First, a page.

“It is a good thing that there be a period of human, Christian, intellectual and spiritual preparation for the candidates to the Major Seminary. These candidates should, however, have certain qualities: right intention, a sufficient degree of human maturity, a sufficiently broad knowledge of the doctrine of the faith, some introduction into the methods of prayer, and behaviour in conformity with Christian tradition.” (Pastores Dabo Vobis, 62)
In practice, the “Propaedeutic Period” aims to support the development of the student’s personal life of faith through:
- opportunities to deepen their personal life of prayer;
- an introduction to Sacred Scripture as the Living Word of God;
- an introduction to the Liturgy and the Paschal Mystery;
- reflection on the person of Christ and the mystery of the Church;
- regular spiritual direction and opportunities such as days of recollection;
- lived experience of the communitarian dimension of the Christian (and priestly) vocation.
As Pastores Dabo Vobis suggests, spiritual formation also requires an authentic and balanced human formation: “It is important that the priest should mould his personality in such a way that it becomes a bridge and not an obstacle for others in their meeting with Jesus Christ” (PDV, #43).
In this regard, seminarians who are engaged in this initial stage of formation will be encouraged to:
- take responsibility for aspects of the shared life of the community;
- participate fully in the community’s life, spiritually, liturgically, socially and materially;
- generously place his talents and experience at the service of others;
- conscientiously follow the Rule of Life laid out by College staff on behalf of the Bishops;
- humbly and prudently reflect on his experiences, his relationships and his vocational sense as the period unfolds, so as to share a self-evaluation of his progress.
From January 2016, seminarians beginning their training for priesthood in the dioceses of Scotland head to the Royal Scots College in Salamanca. Founded in 1627 to train young men to serve as priests in Scotland, the College takes on the role of beginning this process for all our seminarians.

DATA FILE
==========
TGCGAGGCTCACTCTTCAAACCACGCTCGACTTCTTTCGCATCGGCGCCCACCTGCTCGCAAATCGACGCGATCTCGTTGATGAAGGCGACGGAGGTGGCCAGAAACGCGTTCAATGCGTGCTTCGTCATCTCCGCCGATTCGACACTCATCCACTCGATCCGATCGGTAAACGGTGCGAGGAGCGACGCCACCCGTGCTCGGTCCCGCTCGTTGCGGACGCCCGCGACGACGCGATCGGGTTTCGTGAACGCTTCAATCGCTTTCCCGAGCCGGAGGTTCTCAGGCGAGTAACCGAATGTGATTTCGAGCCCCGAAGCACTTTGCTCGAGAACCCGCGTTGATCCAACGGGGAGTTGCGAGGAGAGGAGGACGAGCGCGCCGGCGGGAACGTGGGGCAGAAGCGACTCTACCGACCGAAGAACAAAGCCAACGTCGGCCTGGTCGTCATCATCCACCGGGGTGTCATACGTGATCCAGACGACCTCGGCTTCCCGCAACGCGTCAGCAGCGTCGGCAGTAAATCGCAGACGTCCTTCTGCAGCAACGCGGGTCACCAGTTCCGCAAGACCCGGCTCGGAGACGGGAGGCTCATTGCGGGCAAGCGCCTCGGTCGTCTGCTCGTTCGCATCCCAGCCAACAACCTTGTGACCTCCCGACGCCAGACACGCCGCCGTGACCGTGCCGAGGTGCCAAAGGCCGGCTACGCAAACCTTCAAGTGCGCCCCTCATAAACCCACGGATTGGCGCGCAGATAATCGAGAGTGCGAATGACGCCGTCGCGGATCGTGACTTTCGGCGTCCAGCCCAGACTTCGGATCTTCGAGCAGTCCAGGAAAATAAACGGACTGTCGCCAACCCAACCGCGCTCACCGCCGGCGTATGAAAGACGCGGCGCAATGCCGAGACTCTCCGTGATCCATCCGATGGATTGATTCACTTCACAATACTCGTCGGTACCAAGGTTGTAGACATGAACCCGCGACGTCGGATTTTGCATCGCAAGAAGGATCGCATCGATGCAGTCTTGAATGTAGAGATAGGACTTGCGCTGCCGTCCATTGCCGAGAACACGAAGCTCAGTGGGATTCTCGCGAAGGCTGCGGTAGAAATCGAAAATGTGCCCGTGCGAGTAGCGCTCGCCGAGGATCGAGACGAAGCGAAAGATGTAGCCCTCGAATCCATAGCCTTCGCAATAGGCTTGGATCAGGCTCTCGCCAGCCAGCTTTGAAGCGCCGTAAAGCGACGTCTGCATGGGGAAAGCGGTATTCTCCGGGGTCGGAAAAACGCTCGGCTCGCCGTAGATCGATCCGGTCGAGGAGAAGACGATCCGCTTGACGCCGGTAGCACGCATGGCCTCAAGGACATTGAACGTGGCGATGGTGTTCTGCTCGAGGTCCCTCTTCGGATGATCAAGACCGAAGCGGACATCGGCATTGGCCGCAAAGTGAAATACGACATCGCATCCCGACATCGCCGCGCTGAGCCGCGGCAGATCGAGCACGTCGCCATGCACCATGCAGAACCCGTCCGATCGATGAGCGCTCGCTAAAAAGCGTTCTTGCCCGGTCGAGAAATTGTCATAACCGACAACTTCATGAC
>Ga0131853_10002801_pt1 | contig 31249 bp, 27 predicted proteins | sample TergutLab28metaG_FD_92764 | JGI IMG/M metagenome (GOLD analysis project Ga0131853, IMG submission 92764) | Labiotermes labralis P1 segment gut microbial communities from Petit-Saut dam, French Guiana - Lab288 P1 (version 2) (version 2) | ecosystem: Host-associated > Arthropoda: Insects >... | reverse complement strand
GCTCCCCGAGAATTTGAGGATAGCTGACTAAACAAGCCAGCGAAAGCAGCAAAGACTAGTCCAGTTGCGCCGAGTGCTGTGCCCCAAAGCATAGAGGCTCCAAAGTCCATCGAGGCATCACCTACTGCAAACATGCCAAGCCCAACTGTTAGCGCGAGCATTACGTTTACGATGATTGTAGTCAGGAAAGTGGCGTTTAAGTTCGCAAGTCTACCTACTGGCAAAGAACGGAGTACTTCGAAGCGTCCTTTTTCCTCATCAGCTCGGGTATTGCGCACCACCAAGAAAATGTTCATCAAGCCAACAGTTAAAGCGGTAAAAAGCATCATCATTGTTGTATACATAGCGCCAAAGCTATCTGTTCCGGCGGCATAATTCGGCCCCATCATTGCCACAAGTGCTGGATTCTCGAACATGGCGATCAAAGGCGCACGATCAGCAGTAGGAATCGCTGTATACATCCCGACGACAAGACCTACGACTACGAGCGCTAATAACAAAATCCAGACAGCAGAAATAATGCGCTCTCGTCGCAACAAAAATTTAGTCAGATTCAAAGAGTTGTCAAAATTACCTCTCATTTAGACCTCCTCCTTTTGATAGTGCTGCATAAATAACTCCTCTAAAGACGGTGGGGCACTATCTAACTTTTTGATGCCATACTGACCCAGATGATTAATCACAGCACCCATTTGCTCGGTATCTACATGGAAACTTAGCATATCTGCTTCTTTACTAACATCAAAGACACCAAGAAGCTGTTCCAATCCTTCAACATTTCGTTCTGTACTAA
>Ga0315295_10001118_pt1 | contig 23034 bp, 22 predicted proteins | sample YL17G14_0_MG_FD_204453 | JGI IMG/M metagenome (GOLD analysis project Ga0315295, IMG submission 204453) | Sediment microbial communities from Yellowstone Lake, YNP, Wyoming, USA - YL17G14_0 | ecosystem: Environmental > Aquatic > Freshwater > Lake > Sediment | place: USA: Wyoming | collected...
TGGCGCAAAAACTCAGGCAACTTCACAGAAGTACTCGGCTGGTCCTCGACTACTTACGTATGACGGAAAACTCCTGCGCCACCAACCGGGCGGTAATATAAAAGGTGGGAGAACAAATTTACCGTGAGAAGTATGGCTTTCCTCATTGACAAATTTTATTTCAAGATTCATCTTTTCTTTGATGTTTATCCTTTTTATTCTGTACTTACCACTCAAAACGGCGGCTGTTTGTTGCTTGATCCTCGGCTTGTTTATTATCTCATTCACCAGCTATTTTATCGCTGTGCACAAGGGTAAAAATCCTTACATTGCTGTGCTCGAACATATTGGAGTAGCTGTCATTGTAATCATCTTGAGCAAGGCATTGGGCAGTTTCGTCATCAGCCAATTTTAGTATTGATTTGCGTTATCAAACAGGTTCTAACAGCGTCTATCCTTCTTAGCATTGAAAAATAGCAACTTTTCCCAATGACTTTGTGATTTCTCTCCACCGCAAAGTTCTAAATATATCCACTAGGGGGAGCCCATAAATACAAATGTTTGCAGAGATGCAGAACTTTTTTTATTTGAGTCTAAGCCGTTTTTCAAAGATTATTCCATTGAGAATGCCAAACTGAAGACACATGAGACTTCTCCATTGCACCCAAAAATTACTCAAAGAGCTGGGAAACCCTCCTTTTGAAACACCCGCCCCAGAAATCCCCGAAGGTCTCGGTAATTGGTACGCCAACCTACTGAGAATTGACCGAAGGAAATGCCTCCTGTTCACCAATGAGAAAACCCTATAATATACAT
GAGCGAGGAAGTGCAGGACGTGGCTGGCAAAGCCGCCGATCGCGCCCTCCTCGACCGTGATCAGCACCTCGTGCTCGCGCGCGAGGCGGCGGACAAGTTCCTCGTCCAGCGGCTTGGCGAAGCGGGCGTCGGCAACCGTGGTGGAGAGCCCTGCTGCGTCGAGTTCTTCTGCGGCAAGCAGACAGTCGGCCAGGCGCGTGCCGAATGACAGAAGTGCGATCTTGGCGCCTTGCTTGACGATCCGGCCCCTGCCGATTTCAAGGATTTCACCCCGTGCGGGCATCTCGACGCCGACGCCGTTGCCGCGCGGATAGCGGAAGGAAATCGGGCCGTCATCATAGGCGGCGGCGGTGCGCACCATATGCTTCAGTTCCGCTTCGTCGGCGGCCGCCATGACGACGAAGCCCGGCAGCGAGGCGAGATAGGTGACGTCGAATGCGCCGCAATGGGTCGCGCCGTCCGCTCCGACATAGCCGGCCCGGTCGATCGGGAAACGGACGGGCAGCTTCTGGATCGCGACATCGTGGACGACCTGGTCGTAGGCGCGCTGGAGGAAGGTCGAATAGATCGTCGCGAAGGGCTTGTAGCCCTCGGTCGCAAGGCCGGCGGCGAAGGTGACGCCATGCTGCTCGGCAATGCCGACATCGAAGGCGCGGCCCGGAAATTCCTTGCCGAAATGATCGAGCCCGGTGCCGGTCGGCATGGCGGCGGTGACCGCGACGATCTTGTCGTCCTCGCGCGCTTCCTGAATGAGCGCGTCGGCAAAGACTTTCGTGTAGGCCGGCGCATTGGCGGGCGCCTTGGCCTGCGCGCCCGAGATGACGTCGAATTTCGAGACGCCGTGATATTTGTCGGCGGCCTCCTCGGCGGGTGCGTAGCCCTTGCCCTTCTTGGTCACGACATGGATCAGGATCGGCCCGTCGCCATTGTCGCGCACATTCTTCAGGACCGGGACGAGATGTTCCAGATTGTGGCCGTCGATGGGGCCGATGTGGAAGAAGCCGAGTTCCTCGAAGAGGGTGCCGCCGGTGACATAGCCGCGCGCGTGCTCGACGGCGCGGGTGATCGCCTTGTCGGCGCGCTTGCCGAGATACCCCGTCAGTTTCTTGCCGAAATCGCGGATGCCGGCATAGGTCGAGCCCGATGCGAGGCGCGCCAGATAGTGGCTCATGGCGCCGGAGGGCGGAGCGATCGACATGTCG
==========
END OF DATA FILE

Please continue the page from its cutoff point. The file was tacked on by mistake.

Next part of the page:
Courses undertaken include:
- Spirituality – exploring prayer, traditions of prayer, prayer practices and the devotional life;
- Liturgy (both the Mass and the Prayer of the Church, or “Divine Office”) and the Sacraments;
- Introductions to Scripture – the Gospels, the Old Testament and in particular the Psalms;
- the person of Jesus: how we understand what the Scriptures and the Church says about him, what we believe about him and how we form a relationship with Him;
- the Church and how we understand it, sense our belonging to it, and recognise its “marks” as one, holy, catholic and apostolic;
- Church history, especially the story of the Church in Scotland;
- the nature of faith, the Creed and how we express and understand our faith;
- Evangelisation, Mission and the call to witness to our faith;
- aspects of our lived faith: Catholic Social Doctrine and moral thinking
In addition, there are courses and reflections on human development, our human capacities, relationships and personal growth as well as a variety of pastoral themes and opportunities to meet and hear from priests engaged in ministry in a variety of contexts, or with various responsibilities, to give insights into what diocesan priesthood can look like.
As well as all this, however, there are many valuable opportunities offered by living for these months in Spain, and especially in that part of the country which has been home to saints and scholars over the centuries: St Teresa of Ávila, St John of the Cross, St Ignatius Loyola, Fray Bartolomé de las Casas (the Dominican “Father of Human Rights”), Miguel de Cervantes (author of “Don Quixote”) and many others. Included in the course, therefore, are excursions to places of interest both in the spiritual life and in cultural life more widely.